The Pitfalls of Writing About "Momentum" in Politics

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The Pitfalls of Writing About "Momentum" in Politics

The word momentum can only be described in one way when it comes to politics – monumentally overused.

Bernie Sanders, by all accounts, has been running away with the momentum. In winning the Wisconsin primary he has gained momentum, after his recent three state sweep he has also gained momentum (and from that perch is eyeing a subset of Clinton supporters), and in gaining momentum, he has caused Hillary Clinton to take notice.

Yet this isn’t an article about Bernie Sanders or the Democratic or Republican campaigns more generally. What all of the aforementioned headlines hinged on was the fact that Sanders was “gaining momentum”. Whatever that means.

For many, momentum is a feeling, a shorthand term to describe the feeling behind a candidate as they: win states, perform well in polls, close out debates, recruit more volunteers, receive more fundraising, open more field offices, appear on television more, draft more interns, say more things, buy more pencils, get better haircuts, eat pizza without a fork and knife, or have birds land on their podiums.

Ok so get it? Momentum is, well, momentum.

Here’s the problem: It doesn’t actually mean anything. Most might argue that momentum is based on polls, yet, as I’ve written about before, polls aren’t that reliable.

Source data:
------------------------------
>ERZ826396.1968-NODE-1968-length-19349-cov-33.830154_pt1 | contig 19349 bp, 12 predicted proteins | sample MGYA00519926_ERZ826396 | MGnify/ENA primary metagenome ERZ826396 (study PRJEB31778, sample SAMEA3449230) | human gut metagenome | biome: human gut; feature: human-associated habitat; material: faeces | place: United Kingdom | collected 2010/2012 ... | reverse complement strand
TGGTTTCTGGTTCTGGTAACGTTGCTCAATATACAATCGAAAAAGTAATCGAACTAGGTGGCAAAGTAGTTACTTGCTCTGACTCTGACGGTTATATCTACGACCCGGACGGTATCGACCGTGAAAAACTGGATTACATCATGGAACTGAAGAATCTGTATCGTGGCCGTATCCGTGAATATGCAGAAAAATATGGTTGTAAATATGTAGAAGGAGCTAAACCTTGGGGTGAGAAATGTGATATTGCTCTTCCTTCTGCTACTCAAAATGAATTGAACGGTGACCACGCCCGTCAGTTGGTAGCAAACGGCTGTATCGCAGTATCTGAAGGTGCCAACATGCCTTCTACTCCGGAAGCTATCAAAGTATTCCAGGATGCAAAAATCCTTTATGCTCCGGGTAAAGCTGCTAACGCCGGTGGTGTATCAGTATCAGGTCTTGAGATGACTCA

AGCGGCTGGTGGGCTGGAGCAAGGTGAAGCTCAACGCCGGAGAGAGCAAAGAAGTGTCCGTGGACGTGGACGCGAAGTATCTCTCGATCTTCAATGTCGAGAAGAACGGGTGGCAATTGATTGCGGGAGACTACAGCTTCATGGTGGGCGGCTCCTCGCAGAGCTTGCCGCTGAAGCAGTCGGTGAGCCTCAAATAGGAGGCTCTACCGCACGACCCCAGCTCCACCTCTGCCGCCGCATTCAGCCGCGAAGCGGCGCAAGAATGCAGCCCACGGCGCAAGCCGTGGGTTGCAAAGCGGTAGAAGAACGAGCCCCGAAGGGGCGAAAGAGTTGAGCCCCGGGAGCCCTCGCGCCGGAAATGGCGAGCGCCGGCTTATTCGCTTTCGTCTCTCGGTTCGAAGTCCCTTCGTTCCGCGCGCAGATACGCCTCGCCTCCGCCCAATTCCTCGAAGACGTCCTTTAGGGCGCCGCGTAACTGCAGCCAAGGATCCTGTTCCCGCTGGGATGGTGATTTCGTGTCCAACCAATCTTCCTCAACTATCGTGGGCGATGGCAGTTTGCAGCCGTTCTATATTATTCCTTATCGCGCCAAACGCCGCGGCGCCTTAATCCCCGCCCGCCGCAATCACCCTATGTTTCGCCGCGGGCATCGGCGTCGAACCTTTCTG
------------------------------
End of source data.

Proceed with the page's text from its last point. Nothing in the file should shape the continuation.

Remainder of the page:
So is momentum something you can quantify? No. Is it something that sticks around? Apparently not, considering it seems to change day to day, perhaps most apparently in the 2012 elections when Politico published a story touting Romney’s momentum and then walked that back three days later. The subsequent story lead: “In the past 10 days, Mitt Romney’s campaign has gone from Big Mo to Slow Mo”.

So what gives?

The problem is that momentum is essentially a catchall phrase the media uses to not explain that actual issues underpinning a candidate’s rise or fall. Momentum can encompass everything (and nothing) in one word that saves us from having to dig deeper. I’m certainly guilty of this as well. I have used the word regularly, even though when writing a piece the other day, I sat back and realized I didn’t know precisely what I was trying to say when I used the word.

So let’s a take a look at the slew of articles hingeing on “momentum” I mentioned previously. When Sanders starts to surge and wins numerous states, it’s worth noting why this might be happening. Could it have something to do with the largely white makeup of the states? Could it have to do with the fact that these states are largely caucuses, which Sanders has historically performed better at? Could it have to do with the prediction that this Democratic primary would be a back and forth of mini runs, with candidates taking a slew of states before their opponent turns around and does the same (Hillary Clinton in Super Tuesday)? The answer is all of the above. These are underlying demographic, structural, and quantitative issues that are worth interrogating, and event just admitting, rather than dashing off the word momentum and assuming it’s all covered.

If the job of the media is to rigorously cover more than Donald Trump’s bombast and the “momentum” of various candidates, then we can do better than 8 letters. Indeed, when writing about how memes perfectly encompass the problems with our political engagement, I touted journalists as generally covering issues with more than 10 words or so.

So with that in mind, let’s avoid those 8 letters that make up “momentum”, shall we? We may be all the better for it at the end of November.

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